Q.  Right.  How can you tell?  What signs of life are there?
A.  Well, as I think I stated in my testimony, these fetuses are grossly obtuned, meaning that they have a lack of oxygen due to the tetanic contraction. They have some oxygen, there will be a fetal heartbeat, but they are generally limp.  Does that answer your question?


CALIFORNIA CASE. 

DAY ONE:  Monday, March 29, 2004
Excerpts from PPFA's direct examination of its lead witness, Dr. Maureen Paul: 

Q.  And when you begin the evacuation, is the fetus ever alive? 
A.  Yes.
Q.  How do you know that?
A.  Because I do many of my procedures especially at 16 weeks under an ultrasound guidance, so I will see a heartbeat.
Q.  Do you pay attention to that while you are doing the abortion? 
A.  Not particularly.  I just notice sometimes. 
~
Q. Okay.  Does it every come out completely without the head becoming lodged?
A.  Rarely it does.
~
Q.  And you had said that sometimes when you apply traction to the fetus it comes out intact up to point where the calvarium lodges; is that correct?
A.  Yes.
Q.  In that circumstance, what do you do to complete the procedure?
A.  Well, there are two things you can do.  You can disarticulate at the neck, or what I prefer to do is to just reach in with my forceps and collapse the skull and bring the fetus out intact.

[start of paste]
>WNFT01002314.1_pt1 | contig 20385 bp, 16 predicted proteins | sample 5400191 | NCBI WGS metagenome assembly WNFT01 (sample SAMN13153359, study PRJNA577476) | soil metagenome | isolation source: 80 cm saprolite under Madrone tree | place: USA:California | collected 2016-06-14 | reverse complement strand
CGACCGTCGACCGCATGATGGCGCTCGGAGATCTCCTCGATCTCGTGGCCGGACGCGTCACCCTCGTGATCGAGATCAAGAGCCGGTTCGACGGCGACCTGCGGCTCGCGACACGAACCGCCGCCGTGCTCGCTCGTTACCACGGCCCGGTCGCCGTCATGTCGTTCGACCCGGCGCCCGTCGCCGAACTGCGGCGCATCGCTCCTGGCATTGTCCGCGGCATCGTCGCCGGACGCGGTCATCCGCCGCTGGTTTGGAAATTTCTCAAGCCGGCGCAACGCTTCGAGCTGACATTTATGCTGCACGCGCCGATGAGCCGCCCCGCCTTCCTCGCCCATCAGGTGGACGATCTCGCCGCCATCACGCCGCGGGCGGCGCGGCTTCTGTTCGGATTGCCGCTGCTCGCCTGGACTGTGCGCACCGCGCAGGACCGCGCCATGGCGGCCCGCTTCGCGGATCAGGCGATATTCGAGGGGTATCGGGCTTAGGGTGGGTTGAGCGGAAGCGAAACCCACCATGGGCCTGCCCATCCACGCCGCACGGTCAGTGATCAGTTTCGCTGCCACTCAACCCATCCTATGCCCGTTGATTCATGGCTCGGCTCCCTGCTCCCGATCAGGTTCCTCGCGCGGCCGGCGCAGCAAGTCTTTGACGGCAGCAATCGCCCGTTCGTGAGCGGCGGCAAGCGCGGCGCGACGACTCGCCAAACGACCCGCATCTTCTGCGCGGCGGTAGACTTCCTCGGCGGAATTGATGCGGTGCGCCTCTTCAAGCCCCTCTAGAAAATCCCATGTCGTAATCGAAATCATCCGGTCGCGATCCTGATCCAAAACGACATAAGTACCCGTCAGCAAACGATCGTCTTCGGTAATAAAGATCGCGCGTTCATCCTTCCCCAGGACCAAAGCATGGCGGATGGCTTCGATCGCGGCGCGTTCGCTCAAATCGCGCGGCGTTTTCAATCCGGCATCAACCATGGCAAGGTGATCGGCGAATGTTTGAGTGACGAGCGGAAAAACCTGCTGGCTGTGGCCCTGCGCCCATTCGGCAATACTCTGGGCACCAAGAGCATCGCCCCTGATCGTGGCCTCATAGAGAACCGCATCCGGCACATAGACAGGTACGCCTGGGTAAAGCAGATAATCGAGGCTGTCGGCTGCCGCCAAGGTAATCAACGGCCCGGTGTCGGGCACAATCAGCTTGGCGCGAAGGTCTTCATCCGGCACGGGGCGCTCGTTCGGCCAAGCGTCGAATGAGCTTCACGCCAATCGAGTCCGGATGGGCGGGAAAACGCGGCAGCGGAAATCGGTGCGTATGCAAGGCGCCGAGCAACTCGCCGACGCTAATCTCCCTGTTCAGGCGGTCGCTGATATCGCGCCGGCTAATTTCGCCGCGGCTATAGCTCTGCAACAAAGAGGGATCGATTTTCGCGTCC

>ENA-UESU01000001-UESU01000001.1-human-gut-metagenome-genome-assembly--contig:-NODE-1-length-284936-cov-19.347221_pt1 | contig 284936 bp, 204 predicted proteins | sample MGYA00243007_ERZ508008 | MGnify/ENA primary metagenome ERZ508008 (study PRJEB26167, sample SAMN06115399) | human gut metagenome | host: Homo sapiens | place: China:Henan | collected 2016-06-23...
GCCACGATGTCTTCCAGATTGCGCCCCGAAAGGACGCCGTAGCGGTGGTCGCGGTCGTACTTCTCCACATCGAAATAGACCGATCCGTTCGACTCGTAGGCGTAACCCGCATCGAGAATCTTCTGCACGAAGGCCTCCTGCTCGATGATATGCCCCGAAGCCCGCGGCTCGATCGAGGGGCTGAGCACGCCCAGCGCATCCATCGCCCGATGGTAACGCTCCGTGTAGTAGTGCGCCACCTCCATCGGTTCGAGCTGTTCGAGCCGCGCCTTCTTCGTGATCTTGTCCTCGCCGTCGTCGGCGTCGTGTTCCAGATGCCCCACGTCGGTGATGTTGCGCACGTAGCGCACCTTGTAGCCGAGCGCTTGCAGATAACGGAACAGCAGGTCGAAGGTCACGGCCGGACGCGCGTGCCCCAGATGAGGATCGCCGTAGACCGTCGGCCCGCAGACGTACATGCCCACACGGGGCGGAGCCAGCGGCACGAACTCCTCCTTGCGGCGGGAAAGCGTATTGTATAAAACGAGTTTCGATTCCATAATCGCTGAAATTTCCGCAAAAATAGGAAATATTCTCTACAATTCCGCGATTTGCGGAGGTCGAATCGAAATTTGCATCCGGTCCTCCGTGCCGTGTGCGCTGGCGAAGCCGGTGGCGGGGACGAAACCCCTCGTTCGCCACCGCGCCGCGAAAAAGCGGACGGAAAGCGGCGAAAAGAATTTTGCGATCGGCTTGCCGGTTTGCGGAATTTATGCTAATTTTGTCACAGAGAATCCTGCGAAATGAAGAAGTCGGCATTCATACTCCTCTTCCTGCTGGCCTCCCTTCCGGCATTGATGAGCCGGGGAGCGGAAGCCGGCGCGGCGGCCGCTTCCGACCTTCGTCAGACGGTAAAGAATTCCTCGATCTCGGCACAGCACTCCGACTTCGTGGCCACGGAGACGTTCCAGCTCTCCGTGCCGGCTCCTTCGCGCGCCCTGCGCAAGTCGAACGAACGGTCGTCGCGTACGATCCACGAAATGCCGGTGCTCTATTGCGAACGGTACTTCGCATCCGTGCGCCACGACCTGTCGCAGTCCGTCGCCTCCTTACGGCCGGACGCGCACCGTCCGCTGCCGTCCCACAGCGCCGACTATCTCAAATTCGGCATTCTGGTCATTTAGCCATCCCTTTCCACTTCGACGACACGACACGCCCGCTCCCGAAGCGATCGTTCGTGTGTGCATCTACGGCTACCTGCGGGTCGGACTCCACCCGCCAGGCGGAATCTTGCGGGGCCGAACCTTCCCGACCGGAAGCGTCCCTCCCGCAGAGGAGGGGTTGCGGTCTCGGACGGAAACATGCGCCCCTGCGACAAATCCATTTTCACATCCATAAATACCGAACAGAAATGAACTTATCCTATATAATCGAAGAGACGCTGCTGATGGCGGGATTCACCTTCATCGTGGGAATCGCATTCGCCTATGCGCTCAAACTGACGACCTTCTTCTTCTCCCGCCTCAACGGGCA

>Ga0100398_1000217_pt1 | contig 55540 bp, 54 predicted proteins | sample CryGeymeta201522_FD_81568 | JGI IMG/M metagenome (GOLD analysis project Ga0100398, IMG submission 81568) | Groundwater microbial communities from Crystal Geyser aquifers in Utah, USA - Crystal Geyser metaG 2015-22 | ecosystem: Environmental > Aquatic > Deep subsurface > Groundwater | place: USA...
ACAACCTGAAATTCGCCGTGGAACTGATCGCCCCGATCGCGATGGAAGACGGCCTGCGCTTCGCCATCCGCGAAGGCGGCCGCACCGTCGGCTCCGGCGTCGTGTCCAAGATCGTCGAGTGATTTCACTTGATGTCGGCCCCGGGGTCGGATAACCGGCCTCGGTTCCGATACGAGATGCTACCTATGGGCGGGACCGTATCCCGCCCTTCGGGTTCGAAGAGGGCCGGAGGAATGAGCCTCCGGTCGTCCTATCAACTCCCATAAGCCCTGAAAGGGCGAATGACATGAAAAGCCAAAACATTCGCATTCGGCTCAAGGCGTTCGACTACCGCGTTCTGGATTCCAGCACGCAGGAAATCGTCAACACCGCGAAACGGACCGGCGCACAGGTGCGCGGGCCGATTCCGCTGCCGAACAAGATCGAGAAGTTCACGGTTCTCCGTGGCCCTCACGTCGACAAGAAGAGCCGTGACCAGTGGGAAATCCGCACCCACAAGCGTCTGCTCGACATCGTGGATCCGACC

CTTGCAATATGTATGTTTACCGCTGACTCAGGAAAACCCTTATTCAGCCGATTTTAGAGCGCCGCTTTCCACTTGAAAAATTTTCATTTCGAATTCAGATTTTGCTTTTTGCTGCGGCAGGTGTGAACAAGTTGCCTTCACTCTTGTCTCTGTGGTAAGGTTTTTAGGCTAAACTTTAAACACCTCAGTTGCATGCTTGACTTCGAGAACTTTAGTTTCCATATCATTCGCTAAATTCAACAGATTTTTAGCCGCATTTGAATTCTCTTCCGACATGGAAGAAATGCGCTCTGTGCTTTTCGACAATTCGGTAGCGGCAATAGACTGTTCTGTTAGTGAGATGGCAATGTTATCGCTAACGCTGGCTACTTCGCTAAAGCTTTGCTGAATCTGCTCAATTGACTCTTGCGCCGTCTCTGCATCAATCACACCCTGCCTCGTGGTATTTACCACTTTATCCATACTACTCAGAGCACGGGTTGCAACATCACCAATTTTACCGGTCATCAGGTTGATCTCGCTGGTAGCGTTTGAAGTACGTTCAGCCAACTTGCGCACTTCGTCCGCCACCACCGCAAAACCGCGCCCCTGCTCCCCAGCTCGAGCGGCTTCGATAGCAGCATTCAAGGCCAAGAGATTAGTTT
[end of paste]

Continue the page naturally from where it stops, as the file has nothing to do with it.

~
Q.  You testified earlier, Dr. Paul, that the fetus can be alive when the evacuation begins; is that correct?
A.  That's right.
Q.  When in the course of the abortion does the fetus -- does fetal demise occur? 
A.  I don't know for sure.  I certainly know that if I deliver intact and collapse the skull that demise occurs.

Excerpts from the Government's cross-examination of Dr. Paul:

Q.  In performing a D&E at 20 weeks gestational age and above, in your previous capacity, was there ever a time when you saw any indication that the fetus was experiencing pain?
A.  I have no idea what that means.

DAY TWO:  Tuesday, March 30, 2004
Excerpts from PPFA's direct examination of Dr.  Katharine Sheehan: 

Q.  Okay.  So after you have assessed the fetal presentation, What do you do next?
A.  Then, a cervical block of local anesthetic is placed around the cervix, and the amniotic sac is ruptured, allowing the amniotic fluid to flow out.  And, then, using the forceps, I begin the procedure if extracting the fetal part.
Q.  And how do you go about doing that?
A.  I generally try using the ultrasound to find the small parts of the fetus, “small parts” being considered the extremities.  I really prefer it if the lower extremities are presented first.  I can grasp the lower extremities of the fetus, and using gentle traction, extract the tissue.
Q.  And after you have done that, what do you have?  What happens next?
A.  I continue to put traction on the fetus tissue.  If the cervix is adequately dilated, then the fetus will generally slide down through the cervix, and I continue to extract the tissue until it is completely extracted. If the cervix is not so well dilated, then disarticulation and dismemberment happens.
~
Q.  So do you ever use a chemical agent to cause fetal demise?
A.  Yes.